Policy Uncertainty Linked to Less Job Growth

Polls, like the Chamber's Small Business Outlook Survey, show small business owners see policy uncertainty as an obstacle to greater job creation and more economic growth. This isn't just perception. When economists take a serious look at this, they indeed find a connection.

In their paper "Economic Policy Uncertainty and Small Business Expansion," Mark E. Schweitzer, Senior Vice President and Director of Research at the Cleveland Federal Reserve and Scott Shane, professor at Case Western Reserve University's business school, build on the work of Scott Baker, Nicholas Bloom, and Steven Davis who developed a policy uncertainty index. Using statistical tools, Schweitzer and Shane found "statistically significant negative effects of policy uncertainty on small business owners’ plans to hire and make capital expenditures." According to their analysis, "the net percentage of small business owners planning to hire would be 6 percentage points higher if it were not for policy uncertainty." With small businesses accounting for almost two-thirds of job creation, this uncertainty has negatively affected significant numbers of jobs. Now, the first rule of statistics is "correlation does not equal causation." Schweitzer and Shane acknowledge this but write,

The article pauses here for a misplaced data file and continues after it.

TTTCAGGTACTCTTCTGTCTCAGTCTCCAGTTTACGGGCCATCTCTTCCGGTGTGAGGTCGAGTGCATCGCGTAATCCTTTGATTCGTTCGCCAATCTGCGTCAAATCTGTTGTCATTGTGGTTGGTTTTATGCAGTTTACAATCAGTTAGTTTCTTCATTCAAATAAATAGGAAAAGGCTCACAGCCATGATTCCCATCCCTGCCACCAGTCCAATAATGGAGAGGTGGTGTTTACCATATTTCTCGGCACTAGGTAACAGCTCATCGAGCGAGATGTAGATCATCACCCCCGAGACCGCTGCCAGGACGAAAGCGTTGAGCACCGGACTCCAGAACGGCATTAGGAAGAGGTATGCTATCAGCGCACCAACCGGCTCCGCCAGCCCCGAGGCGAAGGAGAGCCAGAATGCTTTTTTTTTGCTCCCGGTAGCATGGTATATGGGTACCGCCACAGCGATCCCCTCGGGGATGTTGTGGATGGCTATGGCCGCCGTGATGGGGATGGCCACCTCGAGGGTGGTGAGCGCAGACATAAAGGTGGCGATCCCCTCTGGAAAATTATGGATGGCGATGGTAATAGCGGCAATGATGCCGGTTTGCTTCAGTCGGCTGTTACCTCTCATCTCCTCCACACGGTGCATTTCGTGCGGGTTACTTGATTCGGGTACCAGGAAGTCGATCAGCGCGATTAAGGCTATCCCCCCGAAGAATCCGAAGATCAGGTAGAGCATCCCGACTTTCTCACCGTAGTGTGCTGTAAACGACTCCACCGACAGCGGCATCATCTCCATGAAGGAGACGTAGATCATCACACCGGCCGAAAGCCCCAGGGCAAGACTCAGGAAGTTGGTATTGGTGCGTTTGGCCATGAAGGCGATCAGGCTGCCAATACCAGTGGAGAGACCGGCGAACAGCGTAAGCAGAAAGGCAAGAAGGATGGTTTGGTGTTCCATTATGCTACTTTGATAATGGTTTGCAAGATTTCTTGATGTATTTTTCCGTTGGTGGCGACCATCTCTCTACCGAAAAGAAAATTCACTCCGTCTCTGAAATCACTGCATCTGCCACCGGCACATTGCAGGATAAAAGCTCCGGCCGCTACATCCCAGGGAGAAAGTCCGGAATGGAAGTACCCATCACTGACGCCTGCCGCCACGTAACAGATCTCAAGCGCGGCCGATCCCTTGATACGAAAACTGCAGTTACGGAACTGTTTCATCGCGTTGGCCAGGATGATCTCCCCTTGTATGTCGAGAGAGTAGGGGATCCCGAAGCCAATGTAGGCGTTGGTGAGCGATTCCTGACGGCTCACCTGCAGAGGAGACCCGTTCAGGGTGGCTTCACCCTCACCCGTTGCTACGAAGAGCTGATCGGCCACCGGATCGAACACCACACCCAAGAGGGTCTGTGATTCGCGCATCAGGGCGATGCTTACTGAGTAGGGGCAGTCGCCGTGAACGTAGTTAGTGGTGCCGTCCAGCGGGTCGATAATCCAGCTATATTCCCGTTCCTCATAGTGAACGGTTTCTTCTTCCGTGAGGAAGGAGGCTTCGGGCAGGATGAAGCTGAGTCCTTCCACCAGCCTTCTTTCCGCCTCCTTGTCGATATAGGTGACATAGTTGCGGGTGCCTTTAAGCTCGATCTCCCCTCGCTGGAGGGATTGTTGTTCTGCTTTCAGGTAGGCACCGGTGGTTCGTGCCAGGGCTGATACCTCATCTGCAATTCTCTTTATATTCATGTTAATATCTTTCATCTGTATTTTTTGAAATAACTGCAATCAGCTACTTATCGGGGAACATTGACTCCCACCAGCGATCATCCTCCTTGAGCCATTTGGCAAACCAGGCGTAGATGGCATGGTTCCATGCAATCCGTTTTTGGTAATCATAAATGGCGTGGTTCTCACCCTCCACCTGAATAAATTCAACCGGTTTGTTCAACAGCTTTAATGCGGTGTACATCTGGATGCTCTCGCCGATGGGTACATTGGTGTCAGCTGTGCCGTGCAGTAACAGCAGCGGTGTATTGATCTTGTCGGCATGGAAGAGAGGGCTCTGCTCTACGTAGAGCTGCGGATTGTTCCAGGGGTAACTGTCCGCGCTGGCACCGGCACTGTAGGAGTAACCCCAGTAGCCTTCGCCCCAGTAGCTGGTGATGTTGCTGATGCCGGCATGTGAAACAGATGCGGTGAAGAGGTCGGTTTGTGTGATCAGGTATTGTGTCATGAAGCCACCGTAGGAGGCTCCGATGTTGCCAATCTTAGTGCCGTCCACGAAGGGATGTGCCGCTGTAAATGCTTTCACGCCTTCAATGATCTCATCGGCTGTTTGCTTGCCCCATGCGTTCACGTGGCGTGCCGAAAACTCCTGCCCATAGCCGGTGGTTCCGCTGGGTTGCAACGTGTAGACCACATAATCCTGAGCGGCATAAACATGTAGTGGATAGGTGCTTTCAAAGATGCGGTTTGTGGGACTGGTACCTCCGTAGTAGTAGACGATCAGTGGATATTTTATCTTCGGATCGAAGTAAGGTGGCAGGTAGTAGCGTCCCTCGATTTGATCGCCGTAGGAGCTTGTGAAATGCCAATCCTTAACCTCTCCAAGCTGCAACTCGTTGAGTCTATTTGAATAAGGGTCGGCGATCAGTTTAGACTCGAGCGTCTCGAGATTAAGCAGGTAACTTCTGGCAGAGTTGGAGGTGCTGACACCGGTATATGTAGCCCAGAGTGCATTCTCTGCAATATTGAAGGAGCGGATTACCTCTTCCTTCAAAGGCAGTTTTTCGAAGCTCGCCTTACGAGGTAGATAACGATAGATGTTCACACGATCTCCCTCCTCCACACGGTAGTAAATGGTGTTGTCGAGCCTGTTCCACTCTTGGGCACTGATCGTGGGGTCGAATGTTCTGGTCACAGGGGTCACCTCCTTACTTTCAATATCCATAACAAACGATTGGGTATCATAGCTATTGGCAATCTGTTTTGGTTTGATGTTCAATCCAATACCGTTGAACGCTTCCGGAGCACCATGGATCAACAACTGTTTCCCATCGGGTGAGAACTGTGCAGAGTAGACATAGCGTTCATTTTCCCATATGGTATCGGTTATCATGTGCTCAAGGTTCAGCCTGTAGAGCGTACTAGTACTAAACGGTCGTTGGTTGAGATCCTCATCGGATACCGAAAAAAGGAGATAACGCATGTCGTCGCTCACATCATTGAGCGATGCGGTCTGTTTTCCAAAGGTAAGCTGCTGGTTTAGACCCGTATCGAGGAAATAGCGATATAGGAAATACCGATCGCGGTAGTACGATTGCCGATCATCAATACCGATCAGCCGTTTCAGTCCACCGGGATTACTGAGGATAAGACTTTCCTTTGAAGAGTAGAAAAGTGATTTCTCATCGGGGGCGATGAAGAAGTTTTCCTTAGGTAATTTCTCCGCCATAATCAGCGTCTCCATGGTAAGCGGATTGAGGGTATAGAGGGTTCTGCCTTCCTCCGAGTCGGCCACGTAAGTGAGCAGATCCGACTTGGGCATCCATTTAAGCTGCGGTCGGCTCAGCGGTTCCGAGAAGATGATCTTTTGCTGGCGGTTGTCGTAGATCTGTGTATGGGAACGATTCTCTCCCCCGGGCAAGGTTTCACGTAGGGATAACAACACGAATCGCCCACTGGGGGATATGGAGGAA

"The correlations between the two are strong enough to reject the argument that policy uncertainty is irrelevant for currently weak small business expansion plans. In our view, policymakers should take seriously the widespread anecdotal reports that policy uncertainty is adversely affecting small business owners’ expansion plans." 

[H/t Jonathan Adler] [NOTE: This is cross-posted from The ChamberPost blog of the U.S. Chamber of Commerce.]